Sample Fact Sheet for Writers

Writing a fact sheet is simple once you get the form and content down. Used with permission from Stock.Xchg, member: anyone71.

A fact sheet is one of a series of sample journalism/PR pieces for new and practicing freelance writers. It is a staple in the world of public relations and is used to concisely summarize an organization, news item, issue, or a cause to entice a journalist to write about a subject. It's important not to confuse a fact sheet with another often-used publicity vehicle, a backgrounder, which is often a narrative that appears in text form.

Many fact sheets are lists and focus on numbers and statistics and thusly are formatted in bullet form for easy reading. The fact sheet is often provided with Sample Fact Sheet Components

The following fact sheet was written for a specialty Latino food group that was attempting to drum up publicity. While publicity pieces are not usually shared with the public, because the company no longer exists, the organization forgave the publication rights allowing the piece to be shared. While it was heavily edited, the essence and meaning remain the same. 

Always begin your fact sheet with a clear, short Hed and Dek such as the one below.

Header: Food Industry Executives Act on Growth Potential of Latino Demographics

Next, write a short summary in paragraph format such as the example below.

First Paragraph: Food industry executives and advertisers are aiming more products and more ads at U.S. Latino families, hoping to hook the demographic and to inspire brand adoption and loyalty by introducing more ethnic flavors and increasing Latino-targeted advertising. Executives at a recent food industry meeting acknowledged their desire to procure brand loyalty from Latino families due to strong demographic growth in the coming years, combined with a projected increase in household food spending within the group. Ken Powell, Chief Executive of General Mills echoed these statistics, noting that Latino families are more likely to cook and eat at home.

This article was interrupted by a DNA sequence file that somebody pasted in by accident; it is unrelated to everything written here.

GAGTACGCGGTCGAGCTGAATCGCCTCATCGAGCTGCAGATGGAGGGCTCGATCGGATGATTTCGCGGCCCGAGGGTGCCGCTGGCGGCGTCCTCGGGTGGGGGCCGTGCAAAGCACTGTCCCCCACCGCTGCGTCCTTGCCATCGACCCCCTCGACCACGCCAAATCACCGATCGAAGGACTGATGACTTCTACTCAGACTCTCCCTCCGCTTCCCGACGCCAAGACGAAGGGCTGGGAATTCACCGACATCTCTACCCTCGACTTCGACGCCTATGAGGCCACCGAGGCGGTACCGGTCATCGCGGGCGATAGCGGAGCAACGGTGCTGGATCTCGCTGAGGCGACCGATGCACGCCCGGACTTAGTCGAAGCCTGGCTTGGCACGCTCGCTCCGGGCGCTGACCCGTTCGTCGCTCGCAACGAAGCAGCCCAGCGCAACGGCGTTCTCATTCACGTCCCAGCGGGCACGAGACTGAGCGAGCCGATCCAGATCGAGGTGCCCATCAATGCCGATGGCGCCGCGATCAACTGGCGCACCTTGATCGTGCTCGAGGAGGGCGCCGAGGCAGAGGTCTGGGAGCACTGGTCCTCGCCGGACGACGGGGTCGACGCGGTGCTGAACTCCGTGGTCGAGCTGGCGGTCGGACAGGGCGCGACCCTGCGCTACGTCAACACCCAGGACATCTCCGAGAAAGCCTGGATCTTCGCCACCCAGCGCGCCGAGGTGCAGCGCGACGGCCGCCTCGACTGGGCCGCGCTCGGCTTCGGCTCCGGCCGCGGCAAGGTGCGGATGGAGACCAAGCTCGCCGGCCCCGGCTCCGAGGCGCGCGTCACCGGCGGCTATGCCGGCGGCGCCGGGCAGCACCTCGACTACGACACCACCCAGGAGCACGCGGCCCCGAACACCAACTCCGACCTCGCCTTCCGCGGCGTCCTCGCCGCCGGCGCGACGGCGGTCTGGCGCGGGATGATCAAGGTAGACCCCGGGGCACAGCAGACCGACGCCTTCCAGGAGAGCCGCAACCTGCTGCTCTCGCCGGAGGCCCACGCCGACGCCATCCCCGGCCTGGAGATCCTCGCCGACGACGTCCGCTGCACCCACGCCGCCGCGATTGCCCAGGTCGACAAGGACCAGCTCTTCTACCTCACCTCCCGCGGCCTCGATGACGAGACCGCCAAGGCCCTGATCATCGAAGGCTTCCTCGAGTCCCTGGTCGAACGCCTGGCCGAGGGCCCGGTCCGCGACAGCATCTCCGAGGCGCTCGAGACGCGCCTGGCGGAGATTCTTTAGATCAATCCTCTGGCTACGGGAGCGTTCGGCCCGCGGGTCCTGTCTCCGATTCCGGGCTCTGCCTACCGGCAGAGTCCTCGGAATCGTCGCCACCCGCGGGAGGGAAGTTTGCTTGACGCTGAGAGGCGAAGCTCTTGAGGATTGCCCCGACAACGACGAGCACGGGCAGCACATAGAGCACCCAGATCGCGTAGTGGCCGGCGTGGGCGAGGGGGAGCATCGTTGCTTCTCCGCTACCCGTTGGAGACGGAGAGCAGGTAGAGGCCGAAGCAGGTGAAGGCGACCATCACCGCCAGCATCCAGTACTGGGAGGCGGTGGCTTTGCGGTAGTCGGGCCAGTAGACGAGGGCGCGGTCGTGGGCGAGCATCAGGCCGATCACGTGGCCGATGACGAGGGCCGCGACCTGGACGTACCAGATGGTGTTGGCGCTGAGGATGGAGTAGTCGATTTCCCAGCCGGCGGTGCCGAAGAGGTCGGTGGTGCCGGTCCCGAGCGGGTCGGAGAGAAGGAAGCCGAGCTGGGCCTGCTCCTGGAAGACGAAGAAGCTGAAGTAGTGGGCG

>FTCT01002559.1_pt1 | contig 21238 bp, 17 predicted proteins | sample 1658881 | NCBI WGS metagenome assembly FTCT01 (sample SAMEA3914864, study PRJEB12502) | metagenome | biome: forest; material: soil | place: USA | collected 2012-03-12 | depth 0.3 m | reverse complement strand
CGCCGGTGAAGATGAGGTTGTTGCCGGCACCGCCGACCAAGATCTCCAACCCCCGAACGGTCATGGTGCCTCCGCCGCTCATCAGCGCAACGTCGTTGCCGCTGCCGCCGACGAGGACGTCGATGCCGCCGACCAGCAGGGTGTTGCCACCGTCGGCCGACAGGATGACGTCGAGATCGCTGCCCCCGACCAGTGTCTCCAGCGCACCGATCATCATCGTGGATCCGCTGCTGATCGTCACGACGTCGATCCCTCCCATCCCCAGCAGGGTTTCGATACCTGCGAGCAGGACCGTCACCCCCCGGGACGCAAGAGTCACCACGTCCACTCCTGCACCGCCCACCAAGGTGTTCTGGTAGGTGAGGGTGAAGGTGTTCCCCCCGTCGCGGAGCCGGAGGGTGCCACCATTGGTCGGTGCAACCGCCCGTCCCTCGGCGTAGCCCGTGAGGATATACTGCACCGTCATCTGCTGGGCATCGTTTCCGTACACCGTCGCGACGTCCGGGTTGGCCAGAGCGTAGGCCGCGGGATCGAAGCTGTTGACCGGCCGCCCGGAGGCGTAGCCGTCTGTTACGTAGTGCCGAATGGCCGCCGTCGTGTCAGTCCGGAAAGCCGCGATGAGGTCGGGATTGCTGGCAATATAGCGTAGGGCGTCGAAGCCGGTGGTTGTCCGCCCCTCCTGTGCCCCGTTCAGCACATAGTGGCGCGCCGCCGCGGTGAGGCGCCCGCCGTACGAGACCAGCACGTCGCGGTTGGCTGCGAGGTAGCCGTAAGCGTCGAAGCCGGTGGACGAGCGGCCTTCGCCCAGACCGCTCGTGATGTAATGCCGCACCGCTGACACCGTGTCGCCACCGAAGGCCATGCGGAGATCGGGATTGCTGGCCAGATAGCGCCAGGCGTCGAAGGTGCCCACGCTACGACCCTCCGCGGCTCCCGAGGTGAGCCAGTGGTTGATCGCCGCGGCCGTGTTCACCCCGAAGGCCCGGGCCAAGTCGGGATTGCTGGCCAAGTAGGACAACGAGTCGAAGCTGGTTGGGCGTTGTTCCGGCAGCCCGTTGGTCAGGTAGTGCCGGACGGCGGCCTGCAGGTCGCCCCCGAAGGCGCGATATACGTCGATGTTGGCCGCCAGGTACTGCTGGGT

The follows is a series of statistics and facts that support the main idea that the company is trying to communicate to the journalist. 

Statistics and Facts:

  • Food companies have begun to introduce flavors into mainstream food collections that were previously considered appropriate only for regional Latino markets, with over 345 companies at the meeting indicating an interest in this route.
  • Advertising budgets of the Top 500 U.S. advertisers showed a 14% increase in 2010 on campaigns directly aimed at Hispanics.
  • List item 3/statistic
  • List item 4/statistic
  • And etc. This is where the additional stats or facts would go.

It is not uncommon for fact sheets to go beyond just the facts and develop an interesting will end with a story arc to pull in the journalist. Or, to create summaries about the topic as well as providing options for obtaining additional find information to create a bigger story. You'll also notice that the end of the paragraph gets to the bottom-line for this particular effort and in essence, sums up the fact sheet.

Story Arc: What does this mean for businesses? Latino consumers, even those out of traditional regional Latino markets, will realize greater variety and more options in their family food purchase. There is potential for developing brand loyalty when families and primary shoppers see their needs, and wants, reflected in options on the shelf. In addition, Latino buyers may be more likely to frequent stores and chains that regularly stock food options that are interesting and attractive to them. Increased advertising aimed at Latino purchasers means more potential clientele for agencies and marketers able to position themselves as experts able to reach the market.

The important thing to remember when producing a fact sheet is to keep the format simple and make sure the content accomplishes the goal of pushing forward a story or issue that is supported by facts and figures.